The problem I had with this implementation was the mixin creating unnecessary code when passing only one shadow. The output would end up looking like this (shortened for brevity):

box-shadow: 1px, 1px, 2px, rgba(0,0,0,0.5), transparent 0 0 0;

In the end it’s a good idea, so I took it one step further to prevent generating any unnecessary code, finally solving my dilemma with these CSS properties: I used an “X” as the default for the second variable and added a little extra to my regex, which will filter out the X (and trailing comma) from the stringified array:

.box-shadow(@shadowA, @shadowB:X, ...){
    @props: ~`"@{arguments}".replace(/[\[\]]|\,\sX/g, '')`;
    -webkit-box-shadow: @props;
       -moz-box-shadow: @props;
         -o-box-shadow: @props;
            box-shadow: @props;
}

At last, you can finally add an infinite numbers of box shadows (or any other complex comma separated properties for that matter) via mixins!

Note: 06/25/13, This solution is no longer needed.

As commenter Matthew points out, as of the 1.3.2 release, this solution is no longer needed. LESS now has built-in support for comma-separated values, via semicolon (;) delimiters. An example is below:

.box-shadow(1px 1px 2px fadeout(@black, 50%); inset -1px -1px 0 fadeout(@white, 50%));

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11 Responses to LESS and the @arguments Variable

  1. Vicente says:

    Thanks!

    I used with only one mixin:

    .box-shadow(@shadowA,@shadowB:transparent 0 0 0,(…)){
    @props: ~`”@{arguments}”.replace(/[\[\]]/g, ”)`;
    -moz-box-shadow:@props;
    -o-box-shadow:@props;
    -webkit-box-shadow:@props;
    box-shadow:@props;
    }

    • Tony Stuck says:

      That does work, though it sucks to have extra code when only having one box shadow (which is probably the most typical usage anyway). You did give me a great idea however, check above for the update :)

  2. Ricardo says:

    Hey there. I wrote that line at http://stackoverflow.com/questions/8503088/concatenating-arbitrary-number-of-values-in-lesscss-mixin/8515414#8515414 almost an year ago! Wasn’t expecting it to see it in the wild, IMO using a @var is still the simpler, clean way.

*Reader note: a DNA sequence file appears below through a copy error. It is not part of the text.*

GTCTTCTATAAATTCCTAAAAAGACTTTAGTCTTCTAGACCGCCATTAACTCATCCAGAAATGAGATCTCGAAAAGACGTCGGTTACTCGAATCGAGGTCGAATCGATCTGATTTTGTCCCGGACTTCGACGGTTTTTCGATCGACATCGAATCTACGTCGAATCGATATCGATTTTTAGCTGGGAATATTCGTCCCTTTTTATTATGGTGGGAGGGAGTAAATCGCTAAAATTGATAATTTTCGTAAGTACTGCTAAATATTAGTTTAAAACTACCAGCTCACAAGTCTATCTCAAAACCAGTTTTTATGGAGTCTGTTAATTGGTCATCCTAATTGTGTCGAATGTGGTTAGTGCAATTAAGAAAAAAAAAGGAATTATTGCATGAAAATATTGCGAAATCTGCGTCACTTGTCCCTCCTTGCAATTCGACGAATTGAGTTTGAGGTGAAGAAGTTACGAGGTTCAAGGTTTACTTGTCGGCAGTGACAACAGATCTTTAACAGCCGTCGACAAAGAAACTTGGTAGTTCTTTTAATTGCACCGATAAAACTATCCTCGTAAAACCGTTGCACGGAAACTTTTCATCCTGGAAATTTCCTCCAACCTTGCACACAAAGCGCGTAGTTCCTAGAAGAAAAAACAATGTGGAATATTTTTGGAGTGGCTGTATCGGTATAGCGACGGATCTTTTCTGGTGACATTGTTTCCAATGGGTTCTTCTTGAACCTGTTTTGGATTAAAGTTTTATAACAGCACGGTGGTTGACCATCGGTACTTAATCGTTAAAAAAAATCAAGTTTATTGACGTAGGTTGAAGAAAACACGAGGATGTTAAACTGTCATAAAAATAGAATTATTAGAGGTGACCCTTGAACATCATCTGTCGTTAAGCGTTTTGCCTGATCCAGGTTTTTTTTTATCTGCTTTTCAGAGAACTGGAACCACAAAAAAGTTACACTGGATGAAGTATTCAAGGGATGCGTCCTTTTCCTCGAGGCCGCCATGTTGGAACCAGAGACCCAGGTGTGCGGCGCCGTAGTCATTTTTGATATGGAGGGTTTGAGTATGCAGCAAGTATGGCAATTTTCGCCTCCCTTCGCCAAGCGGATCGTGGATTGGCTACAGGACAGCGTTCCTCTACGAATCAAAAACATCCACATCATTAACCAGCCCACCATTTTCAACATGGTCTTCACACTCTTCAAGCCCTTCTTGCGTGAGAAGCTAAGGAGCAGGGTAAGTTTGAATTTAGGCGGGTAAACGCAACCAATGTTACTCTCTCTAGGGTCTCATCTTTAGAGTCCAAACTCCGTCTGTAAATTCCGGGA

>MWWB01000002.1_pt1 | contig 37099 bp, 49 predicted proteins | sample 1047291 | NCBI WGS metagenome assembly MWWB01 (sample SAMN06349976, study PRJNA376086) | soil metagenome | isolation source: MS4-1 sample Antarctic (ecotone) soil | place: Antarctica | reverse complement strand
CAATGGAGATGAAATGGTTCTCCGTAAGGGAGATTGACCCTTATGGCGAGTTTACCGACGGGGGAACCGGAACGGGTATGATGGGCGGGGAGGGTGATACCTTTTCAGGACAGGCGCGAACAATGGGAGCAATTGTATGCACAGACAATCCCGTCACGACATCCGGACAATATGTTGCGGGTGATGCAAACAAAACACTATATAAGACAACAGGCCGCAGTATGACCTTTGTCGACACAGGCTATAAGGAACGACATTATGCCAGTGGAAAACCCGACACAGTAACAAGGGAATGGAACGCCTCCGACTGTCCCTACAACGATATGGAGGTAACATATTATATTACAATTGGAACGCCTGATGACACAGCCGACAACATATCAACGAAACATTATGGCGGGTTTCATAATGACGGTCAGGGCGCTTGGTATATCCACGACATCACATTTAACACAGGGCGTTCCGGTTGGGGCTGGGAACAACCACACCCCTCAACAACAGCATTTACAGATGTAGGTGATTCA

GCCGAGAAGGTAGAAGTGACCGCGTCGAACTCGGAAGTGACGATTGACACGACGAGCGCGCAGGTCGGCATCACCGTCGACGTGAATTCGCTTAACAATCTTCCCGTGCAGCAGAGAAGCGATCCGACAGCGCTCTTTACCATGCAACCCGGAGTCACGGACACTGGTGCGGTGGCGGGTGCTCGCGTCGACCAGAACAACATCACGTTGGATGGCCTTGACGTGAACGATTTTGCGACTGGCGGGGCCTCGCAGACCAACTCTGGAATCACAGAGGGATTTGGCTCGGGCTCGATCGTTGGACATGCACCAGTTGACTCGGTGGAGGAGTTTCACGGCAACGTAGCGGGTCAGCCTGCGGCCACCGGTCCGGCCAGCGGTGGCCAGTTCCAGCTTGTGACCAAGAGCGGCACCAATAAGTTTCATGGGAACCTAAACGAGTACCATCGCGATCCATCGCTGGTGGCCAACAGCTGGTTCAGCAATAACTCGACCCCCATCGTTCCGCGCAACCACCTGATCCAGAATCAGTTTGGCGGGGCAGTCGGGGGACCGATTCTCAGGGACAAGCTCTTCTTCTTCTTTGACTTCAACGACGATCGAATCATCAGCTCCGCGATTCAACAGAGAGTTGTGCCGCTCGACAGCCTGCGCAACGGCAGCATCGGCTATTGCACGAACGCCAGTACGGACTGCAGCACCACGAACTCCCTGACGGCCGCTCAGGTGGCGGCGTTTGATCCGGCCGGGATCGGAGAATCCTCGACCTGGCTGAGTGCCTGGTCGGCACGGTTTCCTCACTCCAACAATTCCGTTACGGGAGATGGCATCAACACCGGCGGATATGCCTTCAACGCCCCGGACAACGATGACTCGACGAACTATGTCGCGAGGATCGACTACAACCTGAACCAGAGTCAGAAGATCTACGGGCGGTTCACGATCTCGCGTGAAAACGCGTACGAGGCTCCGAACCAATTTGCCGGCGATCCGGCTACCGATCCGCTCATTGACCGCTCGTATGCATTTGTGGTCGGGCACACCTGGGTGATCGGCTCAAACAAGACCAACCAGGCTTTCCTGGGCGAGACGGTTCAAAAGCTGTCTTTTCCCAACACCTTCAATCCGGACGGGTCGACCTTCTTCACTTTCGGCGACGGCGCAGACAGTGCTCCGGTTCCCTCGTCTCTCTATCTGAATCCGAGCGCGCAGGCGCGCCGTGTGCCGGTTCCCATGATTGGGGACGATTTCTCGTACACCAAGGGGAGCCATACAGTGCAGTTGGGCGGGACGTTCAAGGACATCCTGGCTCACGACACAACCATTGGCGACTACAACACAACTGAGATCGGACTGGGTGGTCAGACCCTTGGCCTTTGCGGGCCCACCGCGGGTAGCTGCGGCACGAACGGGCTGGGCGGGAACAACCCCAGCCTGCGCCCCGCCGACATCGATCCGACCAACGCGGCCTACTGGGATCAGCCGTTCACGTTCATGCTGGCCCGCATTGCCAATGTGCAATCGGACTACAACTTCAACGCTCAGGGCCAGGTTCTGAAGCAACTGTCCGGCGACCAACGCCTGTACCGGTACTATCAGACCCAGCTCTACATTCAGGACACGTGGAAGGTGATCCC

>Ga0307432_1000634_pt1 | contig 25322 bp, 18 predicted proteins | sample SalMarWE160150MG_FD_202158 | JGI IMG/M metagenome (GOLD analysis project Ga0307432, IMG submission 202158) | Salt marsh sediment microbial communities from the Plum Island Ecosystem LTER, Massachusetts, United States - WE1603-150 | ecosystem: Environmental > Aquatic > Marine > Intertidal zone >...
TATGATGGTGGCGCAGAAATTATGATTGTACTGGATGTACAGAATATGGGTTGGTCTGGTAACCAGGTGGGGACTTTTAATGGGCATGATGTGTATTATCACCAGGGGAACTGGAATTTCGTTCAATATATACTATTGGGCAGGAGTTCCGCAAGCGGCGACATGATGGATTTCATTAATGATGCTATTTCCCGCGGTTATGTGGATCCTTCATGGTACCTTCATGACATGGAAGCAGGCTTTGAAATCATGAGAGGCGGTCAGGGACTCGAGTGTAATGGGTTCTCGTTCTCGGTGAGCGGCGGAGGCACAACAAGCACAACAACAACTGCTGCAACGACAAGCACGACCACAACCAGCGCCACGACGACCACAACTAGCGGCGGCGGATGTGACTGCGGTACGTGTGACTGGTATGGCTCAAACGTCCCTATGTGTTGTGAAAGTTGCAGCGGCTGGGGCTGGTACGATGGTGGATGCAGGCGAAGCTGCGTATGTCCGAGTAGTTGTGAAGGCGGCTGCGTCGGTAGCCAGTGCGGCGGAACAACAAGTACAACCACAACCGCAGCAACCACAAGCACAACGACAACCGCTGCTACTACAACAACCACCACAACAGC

cheers!

    • Tony Stuck says:

      Nice! I don’t think I saw your specific post/response in my search for answers but likely someone else who reposted your answer on another thread :) .. Otherwise I may have just been satisfied with using a @var as well—didn’t even think about that at the time!

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  4. Cory Webb says:

    This method doesn’t work when you are using the LESS PHP compiler. Any ideas for a workaround so that this will work with the PHP compiler?

    • Tony Stuck says:

      I imagine this is because the PHP compiler doesn’t have a JS interpreter (see: here), so the javascript evaluation to parse the @arguments array isn’t running. I’d try to find out if the PHP compiler has a way to evaluate a PHP expression in the LESS file and then you could convert the JS evaluation to an equivalent PHP one..

  5. Chris M. says:

    Thanks! That works like a charm. I knew there had to be a way to do this, while not the prettiest solution, it definitely solves my problem!

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  7. Matthew says:

    This approach is no longer needed with LESS. You can separate your arguments with semi-colons, allowing comma-separated values.